The hotel room is standard: blue and gold carpet in a pattern of vines. Muted watercolor prints of fall trees. Dark wood dresser, brown plastic ice bucket, and a decent TV. You close your eyes and count to ten. No bats. No post-apocalyptically green-tinged bald eagles with bleeding mal-formed mice in their talons. Breathe.

Most of the hotel stays of your childhood went something like this: walk into the room, your father looked at your mother, your mother gave the look that said the room wasn’t right for any one of a number of reasons, and then you all headed back to the front desk to try again. Sometimes it took several tries, and by the time you were settled, you all just wanted to sit there without moving for an hour before whatever beach or lake or island volcano.

You open your eyes and turn on the TV. Little House on the Prairie is on the screen. Pa Ingalls plays his fiddle while Laura dances a circle around Carrie. Calico swings and flounces. After about five minutes, you fall asleep on top of the covers in your olive coat and don’t wake until 10 PM, at which point you pat down your hair, lay your coat on the bed like the skin of an animal, and leave the room.

The hotel bar is done up in a Tiki theme: bent wood and rattan bar stools, carved masks, rope wrapped around railings. Each table has a tea light wrapped with plastic tropical flowers. You sit at a table as if you absolutely belong there.

At a corner booth a woman in a sequined skirt holds a copy of The National Enquirer. Gary Hart’s face is big on the cover so that for a second it looks like the woman has Gary Hart’s face instead of her own. The woman has a coffee in front of her, but she is eating Crunch and Munch that she pours out of the box and onto her hand. Her coral open-toed shoes are propped up on the chair across from her like twin tropical birds.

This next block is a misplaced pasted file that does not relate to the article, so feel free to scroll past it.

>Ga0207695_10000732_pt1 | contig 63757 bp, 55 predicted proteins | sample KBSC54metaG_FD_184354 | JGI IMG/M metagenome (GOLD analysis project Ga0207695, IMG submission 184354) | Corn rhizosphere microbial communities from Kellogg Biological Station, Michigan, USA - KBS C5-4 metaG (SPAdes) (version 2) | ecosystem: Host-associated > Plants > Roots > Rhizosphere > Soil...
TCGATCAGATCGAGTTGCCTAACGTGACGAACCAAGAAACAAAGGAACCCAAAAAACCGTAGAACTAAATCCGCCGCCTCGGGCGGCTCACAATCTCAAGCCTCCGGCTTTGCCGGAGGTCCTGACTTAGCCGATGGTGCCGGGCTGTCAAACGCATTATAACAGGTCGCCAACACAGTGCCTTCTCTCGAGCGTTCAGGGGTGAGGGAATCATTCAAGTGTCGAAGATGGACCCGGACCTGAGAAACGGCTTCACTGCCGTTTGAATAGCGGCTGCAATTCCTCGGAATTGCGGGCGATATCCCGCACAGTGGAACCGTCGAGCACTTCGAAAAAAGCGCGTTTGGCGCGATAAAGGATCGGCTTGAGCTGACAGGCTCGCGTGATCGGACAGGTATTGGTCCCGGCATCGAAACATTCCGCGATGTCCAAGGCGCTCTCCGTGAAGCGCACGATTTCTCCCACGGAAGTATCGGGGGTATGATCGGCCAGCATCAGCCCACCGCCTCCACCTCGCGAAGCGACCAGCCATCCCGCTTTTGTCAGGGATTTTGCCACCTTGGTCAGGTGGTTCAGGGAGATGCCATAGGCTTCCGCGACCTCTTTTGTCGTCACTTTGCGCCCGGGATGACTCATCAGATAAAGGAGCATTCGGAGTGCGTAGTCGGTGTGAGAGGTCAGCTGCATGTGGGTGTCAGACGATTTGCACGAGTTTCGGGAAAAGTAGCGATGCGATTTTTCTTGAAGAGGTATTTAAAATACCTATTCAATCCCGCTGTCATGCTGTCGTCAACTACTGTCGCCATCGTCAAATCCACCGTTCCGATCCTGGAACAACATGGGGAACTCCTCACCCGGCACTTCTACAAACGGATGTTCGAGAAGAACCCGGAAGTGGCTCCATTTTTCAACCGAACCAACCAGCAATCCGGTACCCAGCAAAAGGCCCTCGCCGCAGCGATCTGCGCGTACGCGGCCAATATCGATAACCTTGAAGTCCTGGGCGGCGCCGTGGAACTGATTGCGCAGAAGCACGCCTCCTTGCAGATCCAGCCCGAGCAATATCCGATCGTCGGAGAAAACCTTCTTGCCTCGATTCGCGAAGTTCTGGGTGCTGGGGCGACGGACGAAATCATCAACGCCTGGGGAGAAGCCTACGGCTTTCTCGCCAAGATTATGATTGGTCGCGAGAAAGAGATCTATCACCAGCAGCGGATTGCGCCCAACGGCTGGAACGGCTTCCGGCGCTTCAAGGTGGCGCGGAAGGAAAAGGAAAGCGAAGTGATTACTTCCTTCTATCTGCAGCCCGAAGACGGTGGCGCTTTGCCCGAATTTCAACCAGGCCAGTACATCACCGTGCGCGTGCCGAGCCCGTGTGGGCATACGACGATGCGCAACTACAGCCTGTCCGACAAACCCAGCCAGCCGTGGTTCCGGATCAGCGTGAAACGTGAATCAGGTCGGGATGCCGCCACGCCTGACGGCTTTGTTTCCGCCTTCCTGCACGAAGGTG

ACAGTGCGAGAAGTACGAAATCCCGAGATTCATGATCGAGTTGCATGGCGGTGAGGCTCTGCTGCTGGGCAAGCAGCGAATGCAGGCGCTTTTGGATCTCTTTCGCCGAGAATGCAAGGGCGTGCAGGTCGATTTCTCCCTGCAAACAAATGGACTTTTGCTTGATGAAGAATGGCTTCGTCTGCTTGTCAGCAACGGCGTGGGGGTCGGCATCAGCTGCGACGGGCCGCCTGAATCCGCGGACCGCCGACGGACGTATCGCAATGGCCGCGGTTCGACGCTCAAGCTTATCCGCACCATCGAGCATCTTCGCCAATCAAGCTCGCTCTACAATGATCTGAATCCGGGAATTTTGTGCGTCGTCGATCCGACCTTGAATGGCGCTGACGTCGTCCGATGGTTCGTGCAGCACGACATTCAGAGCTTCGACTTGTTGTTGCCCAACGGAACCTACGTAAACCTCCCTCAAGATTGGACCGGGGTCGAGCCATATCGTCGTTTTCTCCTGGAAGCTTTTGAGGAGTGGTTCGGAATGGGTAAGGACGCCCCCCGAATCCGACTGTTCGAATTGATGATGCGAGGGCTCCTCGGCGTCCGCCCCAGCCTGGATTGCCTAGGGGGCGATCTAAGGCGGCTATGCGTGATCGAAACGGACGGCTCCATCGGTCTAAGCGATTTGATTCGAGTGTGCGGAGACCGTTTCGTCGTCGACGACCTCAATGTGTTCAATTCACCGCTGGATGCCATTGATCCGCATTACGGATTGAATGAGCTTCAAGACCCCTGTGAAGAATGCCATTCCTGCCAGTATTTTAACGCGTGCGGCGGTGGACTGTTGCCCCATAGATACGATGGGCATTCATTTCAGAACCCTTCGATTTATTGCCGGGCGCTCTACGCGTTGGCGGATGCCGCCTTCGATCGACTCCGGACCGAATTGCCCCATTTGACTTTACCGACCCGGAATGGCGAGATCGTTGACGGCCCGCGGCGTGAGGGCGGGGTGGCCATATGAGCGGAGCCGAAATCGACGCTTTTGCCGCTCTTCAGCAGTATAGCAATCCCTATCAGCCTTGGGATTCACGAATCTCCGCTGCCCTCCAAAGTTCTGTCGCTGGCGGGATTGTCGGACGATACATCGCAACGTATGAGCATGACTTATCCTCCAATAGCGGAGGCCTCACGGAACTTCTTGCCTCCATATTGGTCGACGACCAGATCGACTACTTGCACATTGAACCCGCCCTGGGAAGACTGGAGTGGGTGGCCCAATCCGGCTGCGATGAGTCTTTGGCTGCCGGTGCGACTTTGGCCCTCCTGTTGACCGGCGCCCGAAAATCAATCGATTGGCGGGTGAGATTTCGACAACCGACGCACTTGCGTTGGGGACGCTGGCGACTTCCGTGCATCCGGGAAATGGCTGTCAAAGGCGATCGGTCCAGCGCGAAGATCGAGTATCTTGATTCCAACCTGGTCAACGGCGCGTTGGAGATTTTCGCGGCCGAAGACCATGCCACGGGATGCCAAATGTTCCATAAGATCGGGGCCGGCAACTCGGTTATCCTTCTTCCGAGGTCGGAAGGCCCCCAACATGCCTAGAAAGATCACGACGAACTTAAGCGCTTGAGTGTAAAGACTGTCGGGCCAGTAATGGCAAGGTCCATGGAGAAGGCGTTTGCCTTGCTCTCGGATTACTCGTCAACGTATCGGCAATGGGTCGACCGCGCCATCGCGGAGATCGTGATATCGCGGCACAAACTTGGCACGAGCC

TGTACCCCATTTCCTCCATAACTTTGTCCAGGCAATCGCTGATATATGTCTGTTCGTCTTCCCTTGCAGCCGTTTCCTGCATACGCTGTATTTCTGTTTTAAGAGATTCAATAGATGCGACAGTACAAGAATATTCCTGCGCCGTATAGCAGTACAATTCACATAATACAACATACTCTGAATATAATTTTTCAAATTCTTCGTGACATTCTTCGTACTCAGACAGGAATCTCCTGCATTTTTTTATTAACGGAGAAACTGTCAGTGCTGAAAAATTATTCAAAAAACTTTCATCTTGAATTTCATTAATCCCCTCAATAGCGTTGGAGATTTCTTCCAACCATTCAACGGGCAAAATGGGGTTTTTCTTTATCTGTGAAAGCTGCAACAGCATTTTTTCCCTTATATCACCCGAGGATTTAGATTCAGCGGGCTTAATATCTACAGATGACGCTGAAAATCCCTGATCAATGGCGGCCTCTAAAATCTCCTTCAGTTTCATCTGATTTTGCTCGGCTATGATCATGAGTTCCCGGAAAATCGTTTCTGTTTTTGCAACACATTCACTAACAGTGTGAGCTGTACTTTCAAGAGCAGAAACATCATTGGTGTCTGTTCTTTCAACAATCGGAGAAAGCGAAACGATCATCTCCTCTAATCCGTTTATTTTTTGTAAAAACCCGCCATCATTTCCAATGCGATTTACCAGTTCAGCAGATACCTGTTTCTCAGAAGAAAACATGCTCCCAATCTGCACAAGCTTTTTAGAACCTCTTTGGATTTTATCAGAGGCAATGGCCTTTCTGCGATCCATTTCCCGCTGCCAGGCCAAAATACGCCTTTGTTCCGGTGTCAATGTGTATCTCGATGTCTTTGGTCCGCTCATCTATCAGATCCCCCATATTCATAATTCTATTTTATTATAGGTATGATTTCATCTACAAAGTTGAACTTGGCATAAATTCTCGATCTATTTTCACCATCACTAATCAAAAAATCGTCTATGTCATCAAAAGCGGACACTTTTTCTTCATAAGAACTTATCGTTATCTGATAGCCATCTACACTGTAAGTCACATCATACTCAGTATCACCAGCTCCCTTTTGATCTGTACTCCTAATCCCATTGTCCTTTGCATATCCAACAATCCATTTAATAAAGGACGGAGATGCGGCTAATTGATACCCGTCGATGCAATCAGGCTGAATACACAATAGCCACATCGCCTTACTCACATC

The bartender is a very old woman who seems unconcerned with the age of her patrons. “I took the liberty of imagining what you should order and making it for you,” she says as she positions a Manhattan in front of you. The woman’s white bun shudders like a loosely-mounted jellyfish. After she delivers the drink, she returns to a bar stool and sighs so loud it might as well be a scream.

The other tables are populated by men that look like your dad. Groomed, wearing suits, sitting with beers in tall glasses and working to sound breezy and jovial. They wear name tags and apparently are from a convention of people who manage hospitals. It is strange to be sitting in a hotel a few miles from the house where you grew up but to feel like you are in another place altogether.

When you finish the Manhattan two of the groomed men show up at your table, and one of them is holding a drink with an umbrella, as if because you are female you must like additional adornment on all things. Your shirt is peppered with lint, and your hair has gone frizzy at the top.

“You look like a younger Rosanna Arquette,” one of them says to you as he sits down. Was the question “which celebrity does the stranger at the nearby table resemble,” you want to say aloud, but you just smile instead, the way you imagine someone would smile when described as “smiling demurely.” It’s actually a smile you have practiced in the mirror of the dorm bathroom late at night when the only people who enter are too drunk to question what you are doing. You can feel the skin over your eye twitching wildly, as it has taken to doing over the last few months, and you wonder how these two men might react if some creature, say a praying mantis, plowed Alien-style through the skin of your forehead. You wish for the temperament to shock.